from Film Quarterly Fall 2015, Volume 69, Number 1
Documentary has been in the grip of a shape-shifting transformation, thanks to shifts in technologies, genre, journalism, and the status of evidence and veracity. Not since the 1980s—when the invention of camcorders, VHS tape, and VCR machines, alongside the debut of cable television, fueled the last great upheaval—has the field been so explosively inventive and destabilized. In the wake of these disruptions, new documentaries are developing that are both inward and outward, local or global or glocal, obsessed with individuals or dedicated to communities. Made by established practitioners as well as newcomers, there are new documentary features, television programs, cable fare, online miniatures surveillance footage, dashcams, interactive formats, even databases, all debuting either online or through a theatrical and film festival sector that continuously expands its reach.
Too often, debate is focused on cameras or platforms at the expense of examining actual documentaries, what they are doing, what they are meant to do. Documentary is a key part of contemporary life, a crucial mechanism of investigation, thinking, discovery. It is crucial to the formation of empathy and the exposure of injustice, essential for the attainment of diversity and the apprehension of both self and others. Documentary ideally brings audiences into a discourse of mutual recognition. From the work of Joshua Oppenheimer and his filmmaking partners in Indonesia to Rithy Panh in Cambodia, from the late activist George Stoney to the dedicated Louis Massiah to documentary warrior Laura Poitras, FQ has made documentary integral to its scope over the past three years, with analyses by some of the best writers in the discipline.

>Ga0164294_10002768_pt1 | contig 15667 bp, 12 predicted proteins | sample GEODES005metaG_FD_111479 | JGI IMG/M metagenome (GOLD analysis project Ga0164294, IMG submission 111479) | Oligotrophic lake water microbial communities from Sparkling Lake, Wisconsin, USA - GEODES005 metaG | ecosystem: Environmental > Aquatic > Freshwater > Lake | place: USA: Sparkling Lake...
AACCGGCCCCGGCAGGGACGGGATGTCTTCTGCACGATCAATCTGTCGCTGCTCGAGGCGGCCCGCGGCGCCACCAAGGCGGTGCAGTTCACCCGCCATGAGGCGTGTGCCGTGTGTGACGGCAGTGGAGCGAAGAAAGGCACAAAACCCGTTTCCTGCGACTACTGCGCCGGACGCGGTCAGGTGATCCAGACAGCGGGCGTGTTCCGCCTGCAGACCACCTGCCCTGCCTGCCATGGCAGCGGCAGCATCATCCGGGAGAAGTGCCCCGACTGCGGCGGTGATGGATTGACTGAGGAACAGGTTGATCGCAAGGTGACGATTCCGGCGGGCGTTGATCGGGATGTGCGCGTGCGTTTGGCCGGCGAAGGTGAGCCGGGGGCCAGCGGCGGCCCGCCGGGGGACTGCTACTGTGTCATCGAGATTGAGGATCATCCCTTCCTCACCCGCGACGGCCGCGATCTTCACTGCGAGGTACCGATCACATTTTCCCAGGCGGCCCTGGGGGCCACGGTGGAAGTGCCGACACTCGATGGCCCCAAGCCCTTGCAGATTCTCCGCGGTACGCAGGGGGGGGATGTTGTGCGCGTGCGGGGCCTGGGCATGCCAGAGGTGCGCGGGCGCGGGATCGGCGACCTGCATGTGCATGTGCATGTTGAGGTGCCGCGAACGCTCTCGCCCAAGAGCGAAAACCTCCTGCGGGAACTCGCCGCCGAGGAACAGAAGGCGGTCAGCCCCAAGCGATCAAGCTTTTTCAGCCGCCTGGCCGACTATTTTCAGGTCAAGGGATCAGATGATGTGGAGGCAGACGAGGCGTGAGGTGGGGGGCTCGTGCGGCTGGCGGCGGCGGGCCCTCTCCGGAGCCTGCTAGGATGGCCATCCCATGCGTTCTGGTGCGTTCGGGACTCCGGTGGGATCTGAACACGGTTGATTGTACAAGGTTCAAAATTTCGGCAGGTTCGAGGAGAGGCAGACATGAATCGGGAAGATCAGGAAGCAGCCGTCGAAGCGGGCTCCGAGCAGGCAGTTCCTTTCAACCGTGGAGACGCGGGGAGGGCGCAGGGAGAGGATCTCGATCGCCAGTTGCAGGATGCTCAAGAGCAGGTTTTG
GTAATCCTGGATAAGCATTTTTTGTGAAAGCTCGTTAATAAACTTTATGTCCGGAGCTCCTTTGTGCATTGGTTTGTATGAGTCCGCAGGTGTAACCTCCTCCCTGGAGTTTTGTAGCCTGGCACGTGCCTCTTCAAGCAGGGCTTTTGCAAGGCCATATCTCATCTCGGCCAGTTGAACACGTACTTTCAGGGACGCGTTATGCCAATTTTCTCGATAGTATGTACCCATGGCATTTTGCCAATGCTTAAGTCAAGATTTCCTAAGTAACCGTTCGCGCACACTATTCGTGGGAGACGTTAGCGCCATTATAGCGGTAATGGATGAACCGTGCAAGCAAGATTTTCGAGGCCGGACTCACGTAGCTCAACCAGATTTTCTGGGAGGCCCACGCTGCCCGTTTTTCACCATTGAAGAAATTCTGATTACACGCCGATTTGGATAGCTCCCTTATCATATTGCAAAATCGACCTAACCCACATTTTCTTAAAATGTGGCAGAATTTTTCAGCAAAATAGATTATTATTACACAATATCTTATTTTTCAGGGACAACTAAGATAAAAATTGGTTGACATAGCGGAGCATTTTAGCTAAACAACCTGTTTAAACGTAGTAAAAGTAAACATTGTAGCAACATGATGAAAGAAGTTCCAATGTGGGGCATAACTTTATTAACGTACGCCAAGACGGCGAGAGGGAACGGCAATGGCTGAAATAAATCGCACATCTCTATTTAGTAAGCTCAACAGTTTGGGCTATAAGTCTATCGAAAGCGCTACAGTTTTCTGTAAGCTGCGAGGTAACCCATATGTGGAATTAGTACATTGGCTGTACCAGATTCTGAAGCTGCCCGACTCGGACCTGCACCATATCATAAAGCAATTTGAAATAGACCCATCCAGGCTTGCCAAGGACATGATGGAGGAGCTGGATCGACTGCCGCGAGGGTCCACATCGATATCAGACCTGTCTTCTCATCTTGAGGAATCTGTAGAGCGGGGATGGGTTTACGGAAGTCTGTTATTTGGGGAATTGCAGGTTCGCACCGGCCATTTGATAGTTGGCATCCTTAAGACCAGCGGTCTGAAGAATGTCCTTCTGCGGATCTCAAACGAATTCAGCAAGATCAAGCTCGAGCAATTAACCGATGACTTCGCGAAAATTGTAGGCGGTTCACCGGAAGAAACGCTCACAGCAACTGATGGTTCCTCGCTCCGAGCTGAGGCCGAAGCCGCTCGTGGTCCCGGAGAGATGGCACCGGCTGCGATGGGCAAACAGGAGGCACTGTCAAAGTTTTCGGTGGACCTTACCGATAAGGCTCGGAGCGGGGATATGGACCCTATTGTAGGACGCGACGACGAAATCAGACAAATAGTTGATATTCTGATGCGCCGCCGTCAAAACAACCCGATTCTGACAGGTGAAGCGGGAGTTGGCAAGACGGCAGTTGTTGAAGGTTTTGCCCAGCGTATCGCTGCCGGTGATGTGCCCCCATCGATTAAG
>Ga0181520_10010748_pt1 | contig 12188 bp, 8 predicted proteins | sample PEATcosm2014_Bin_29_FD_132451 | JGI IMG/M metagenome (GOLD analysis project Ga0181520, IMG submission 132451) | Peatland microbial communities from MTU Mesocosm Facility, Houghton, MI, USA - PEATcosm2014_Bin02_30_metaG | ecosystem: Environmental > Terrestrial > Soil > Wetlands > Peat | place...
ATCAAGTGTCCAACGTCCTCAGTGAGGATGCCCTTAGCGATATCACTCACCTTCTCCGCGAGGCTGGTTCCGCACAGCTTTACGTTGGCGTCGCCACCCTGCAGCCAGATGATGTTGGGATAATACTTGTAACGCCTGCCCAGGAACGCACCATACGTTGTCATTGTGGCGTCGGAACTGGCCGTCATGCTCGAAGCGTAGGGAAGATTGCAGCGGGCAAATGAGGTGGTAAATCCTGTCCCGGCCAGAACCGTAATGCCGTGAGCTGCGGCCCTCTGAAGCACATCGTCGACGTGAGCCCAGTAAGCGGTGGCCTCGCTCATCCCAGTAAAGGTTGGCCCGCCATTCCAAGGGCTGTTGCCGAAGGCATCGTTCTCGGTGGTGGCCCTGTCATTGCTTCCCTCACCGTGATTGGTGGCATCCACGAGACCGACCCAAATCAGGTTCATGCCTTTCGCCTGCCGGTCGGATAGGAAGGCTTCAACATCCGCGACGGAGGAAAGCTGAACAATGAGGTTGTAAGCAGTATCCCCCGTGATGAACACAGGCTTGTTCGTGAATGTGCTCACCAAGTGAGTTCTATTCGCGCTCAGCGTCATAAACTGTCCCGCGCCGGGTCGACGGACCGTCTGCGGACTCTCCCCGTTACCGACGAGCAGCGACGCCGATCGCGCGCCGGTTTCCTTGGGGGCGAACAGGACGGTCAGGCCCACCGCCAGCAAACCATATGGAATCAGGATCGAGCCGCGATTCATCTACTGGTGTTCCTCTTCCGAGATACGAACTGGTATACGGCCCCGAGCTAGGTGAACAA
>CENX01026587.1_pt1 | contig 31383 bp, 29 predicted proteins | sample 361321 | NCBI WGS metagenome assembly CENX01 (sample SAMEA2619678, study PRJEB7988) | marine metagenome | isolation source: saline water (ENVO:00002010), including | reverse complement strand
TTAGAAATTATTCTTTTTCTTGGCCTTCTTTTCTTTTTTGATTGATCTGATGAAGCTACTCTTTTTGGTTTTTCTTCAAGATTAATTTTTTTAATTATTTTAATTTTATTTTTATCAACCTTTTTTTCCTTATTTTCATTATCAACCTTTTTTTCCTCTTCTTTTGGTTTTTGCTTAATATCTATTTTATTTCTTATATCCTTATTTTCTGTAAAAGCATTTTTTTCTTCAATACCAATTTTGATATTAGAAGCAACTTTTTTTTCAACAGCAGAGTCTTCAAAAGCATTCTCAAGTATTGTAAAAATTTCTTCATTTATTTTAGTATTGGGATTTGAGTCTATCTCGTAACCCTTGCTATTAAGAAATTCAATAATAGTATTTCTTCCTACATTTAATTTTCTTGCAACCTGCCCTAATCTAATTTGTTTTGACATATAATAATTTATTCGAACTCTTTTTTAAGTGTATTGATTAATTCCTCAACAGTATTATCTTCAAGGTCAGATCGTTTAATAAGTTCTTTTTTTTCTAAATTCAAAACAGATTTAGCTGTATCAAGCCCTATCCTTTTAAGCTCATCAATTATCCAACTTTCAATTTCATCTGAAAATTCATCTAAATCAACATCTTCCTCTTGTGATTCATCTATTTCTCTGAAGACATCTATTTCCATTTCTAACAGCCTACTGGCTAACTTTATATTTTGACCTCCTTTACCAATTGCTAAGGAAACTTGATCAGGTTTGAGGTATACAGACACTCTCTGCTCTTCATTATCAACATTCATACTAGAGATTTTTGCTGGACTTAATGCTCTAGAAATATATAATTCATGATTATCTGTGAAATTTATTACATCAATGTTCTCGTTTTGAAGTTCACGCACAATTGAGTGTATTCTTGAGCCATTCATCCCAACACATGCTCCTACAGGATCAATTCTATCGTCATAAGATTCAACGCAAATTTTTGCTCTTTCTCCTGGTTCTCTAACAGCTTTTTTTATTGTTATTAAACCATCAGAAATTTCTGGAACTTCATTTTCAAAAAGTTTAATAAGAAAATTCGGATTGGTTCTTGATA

This issue opens a new era. Film Quarterly, in partnership with the Ford Foundation’s JustFilms initiative, hereby launches a new effort focused on the future of filmmaking and its capacity to address issues of social justice, in the United States and globally, on screens of all sorts and sizes, both in terms of subject matter and structures of production and diffusion. JustFilms has already had a powerful impact on the world through its support of filmmakers and institutions, including both Oppenheimer and Poitras. With this grant, Ford brings FQ into the conversation.